Re-evaluation of the requirement for drugs can be made after the patient has been controlled and stable for 3-6 months, but complete withdrawal of oral agents is unusual.
Monitoring of patients taking oral agents should be as close as those on insulin. The prognosis of poorly controlled type 2 diabetes is serious.
Prevention of complications in Type 2 diabetes:
the United Kingdom Prospective Diabetes Study (UKPDS)9'10 This landmark study in Type 2 diabetes confirmed that good glycaemic control and aggressive blood pressure reduction independently improve outcome. For every 1% reduction in HbAlc there was a 21% reduction in diabetes related deaths, and 37% reduction in microvascular disease. The study disproved concerns about long-term safety of sulphonylureas, but suggested that metformin might be the preferred first-line pharmacological therapy in obese patients. Of highest importance was the finding that effective blood pressure control — regardless of type of antihypertensive drug — was more influential than glycaemic control in preventing macrovascular complications. Reduction of blood pressure in 758 patients to a mean of 144/82 mmHg achieved 32% reduction in deaths related to diabetes and 37% reduction in microvascular end points, compared to 390 patients treated to a blood pressure of 154/87 mmHg.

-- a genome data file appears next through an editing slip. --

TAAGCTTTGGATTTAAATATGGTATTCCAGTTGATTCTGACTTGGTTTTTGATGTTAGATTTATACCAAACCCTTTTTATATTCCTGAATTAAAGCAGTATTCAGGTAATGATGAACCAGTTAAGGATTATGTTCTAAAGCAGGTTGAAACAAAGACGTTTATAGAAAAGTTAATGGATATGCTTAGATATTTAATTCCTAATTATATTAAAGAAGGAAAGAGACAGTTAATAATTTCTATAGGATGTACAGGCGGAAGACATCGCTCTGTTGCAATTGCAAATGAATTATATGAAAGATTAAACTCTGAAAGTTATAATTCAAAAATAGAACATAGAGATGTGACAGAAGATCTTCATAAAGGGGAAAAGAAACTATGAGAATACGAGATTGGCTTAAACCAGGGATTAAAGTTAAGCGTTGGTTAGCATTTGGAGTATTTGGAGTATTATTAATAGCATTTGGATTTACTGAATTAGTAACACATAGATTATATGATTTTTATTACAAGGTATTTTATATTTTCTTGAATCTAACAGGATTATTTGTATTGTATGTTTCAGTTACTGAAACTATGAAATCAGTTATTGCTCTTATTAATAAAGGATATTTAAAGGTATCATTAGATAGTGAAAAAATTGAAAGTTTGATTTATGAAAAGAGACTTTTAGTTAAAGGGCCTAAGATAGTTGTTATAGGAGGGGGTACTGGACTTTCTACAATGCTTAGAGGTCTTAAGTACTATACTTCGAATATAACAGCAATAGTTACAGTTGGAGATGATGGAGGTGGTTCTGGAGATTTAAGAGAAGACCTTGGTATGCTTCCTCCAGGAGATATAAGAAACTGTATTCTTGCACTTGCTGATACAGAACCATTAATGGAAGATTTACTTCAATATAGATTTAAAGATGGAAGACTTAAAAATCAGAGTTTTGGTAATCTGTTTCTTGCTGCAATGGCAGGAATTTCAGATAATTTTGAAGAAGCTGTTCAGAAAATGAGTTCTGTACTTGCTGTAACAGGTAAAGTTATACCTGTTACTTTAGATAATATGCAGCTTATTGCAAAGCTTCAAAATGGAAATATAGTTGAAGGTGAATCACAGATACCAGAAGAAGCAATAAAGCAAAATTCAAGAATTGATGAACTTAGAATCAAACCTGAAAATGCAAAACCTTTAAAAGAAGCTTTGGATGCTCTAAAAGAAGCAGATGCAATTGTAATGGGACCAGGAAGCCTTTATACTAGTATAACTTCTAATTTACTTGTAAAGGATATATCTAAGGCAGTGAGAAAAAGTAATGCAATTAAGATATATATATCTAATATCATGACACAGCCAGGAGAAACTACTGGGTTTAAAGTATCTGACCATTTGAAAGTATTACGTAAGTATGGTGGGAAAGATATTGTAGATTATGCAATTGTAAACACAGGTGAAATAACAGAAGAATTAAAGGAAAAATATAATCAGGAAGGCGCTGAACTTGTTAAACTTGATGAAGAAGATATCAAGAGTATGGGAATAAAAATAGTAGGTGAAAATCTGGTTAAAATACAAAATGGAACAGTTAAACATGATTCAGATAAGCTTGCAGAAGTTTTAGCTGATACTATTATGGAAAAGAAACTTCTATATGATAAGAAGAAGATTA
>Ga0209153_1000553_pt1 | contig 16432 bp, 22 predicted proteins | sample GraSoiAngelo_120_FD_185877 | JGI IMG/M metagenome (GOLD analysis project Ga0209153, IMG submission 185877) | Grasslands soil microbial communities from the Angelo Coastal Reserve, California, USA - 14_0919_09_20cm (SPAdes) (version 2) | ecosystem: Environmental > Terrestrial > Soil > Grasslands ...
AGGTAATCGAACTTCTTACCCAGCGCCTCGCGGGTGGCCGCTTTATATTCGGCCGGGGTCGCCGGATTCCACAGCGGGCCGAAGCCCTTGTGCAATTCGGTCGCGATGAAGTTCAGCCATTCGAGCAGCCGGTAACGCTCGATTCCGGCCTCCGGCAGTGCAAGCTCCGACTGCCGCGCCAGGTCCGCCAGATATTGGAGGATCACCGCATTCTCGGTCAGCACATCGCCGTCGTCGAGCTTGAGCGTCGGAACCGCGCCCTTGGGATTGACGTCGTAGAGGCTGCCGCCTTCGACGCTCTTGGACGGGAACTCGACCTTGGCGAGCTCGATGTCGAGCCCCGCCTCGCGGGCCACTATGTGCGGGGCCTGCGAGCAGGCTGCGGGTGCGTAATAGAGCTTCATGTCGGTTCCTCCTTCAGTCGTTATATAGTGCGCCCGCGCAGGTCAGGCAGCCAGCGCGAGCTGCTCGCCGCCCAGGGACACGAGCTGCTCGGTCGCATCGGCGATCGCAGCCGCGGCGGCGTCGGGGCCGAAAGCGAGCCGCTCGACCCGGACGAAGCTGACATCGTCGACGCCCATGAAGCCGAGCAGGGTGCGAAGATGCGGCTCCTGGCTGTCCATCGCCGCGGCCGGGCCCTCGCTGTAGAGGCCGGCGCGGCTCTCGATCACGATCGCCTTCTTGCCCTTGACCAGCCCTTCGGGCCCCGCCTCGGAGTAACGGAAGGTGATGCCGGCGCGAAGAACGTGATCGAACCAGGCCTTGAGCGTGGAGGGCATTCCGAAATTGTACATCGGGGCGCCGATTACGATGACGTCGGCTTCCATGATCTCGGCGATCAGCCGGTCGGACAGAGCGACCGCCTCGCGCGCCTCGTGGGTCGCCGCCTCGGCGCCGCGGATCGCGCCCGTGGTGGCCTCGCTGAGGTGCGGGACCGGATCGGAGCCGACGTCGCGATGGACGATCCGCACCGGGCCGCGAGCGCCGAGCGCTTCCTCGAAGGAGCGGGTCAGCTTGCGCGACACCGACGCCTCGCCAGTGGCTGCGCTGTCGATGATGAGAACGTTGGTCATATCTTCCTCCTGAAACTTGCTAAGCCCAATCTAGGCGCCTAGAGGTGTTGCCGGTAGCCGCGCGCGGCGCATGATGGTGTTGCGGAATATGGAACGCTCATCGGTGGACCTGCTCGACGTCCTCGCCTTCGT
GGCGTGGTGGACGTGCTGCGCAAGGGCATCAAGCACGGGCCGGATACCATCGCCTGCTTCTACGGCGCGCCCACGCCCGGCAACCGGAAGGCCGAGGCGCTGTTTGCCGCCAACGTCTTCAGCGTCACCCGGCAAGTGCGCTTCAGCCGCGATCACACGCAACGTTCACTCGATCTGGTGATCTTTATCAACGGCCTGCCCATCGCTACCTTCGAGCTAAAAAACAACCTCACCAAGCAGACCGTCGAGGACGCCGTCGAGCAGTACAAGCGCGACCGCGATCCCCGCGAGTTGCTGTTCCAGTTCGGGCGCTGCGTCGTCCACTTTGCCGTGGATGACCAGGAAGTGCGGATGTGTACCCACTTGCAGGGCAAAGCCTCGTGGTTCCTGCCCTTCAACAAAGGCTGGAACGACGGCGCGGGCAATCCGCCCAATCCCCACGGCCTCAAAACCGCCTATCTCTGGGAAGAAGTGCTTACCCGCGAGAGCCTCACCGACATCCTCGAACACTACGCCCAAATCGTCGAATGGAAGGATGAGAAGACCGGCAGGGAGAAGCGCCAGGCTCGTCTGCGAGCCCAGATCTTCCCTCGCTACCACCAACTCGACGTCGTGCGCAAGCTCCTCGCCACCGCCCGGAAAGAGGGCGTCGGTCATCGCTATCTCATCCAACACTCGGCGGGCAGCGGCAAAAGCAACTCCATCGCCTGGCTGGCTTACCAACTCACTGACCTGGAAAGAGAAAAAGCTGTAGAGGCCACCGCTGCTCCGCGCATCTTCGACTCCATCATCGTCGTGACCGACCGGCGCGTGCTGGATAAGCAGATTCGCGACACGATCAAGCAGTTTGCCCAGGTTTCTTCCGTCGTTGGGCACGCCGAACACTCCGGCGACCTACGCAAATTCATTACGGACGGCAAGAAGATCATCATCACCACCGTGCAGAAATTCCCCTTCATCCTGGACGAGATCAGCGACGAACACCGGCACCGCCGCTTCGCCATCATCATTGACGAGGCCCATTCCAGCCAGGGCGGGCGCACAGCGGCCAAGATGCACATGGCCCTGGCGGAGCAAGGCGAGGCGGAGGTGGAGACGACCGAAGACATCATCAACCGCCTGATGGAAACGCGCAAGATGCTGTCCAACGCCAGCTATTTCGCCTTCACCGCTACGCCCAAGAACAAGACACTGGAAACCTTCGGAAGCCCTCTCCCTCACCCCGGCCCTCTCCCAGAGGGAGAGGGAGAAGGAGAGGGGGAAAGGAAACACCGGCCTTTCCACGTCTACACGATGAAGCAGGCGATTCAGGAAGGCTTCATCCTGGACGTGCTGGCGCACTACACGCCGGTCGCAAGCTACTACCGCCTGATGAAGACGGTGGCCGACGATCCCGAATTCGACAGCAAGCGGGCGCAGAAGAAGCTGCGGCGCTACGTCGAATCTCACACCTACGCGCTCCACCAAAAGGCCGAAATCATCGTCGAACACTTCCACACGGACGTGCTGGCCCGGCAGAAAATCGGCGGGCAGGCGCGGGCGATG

Type 1 treatment. The range of insulin formulations available allows flexible adjustment of the
9 UK Prospective Diabetes Study (UKPDS) Group 1998 Effect of intensive blood-glucose control with metformin on complications in overweight patients with type 2 diabetes (UKPDS 34). Lancet 352: 854-865.
10 UK Prospective Diabetes Study (UKPDS) Group 1998 Tight blood pressure control and risk of macrovascular and microvascular complications in type 2 diabetes. British Medical Journal 317: 703-713.
regimen to the patient's way of life. No single regimen suits all patients but one of the following regimens can suit most patients (see Fig. 35.1):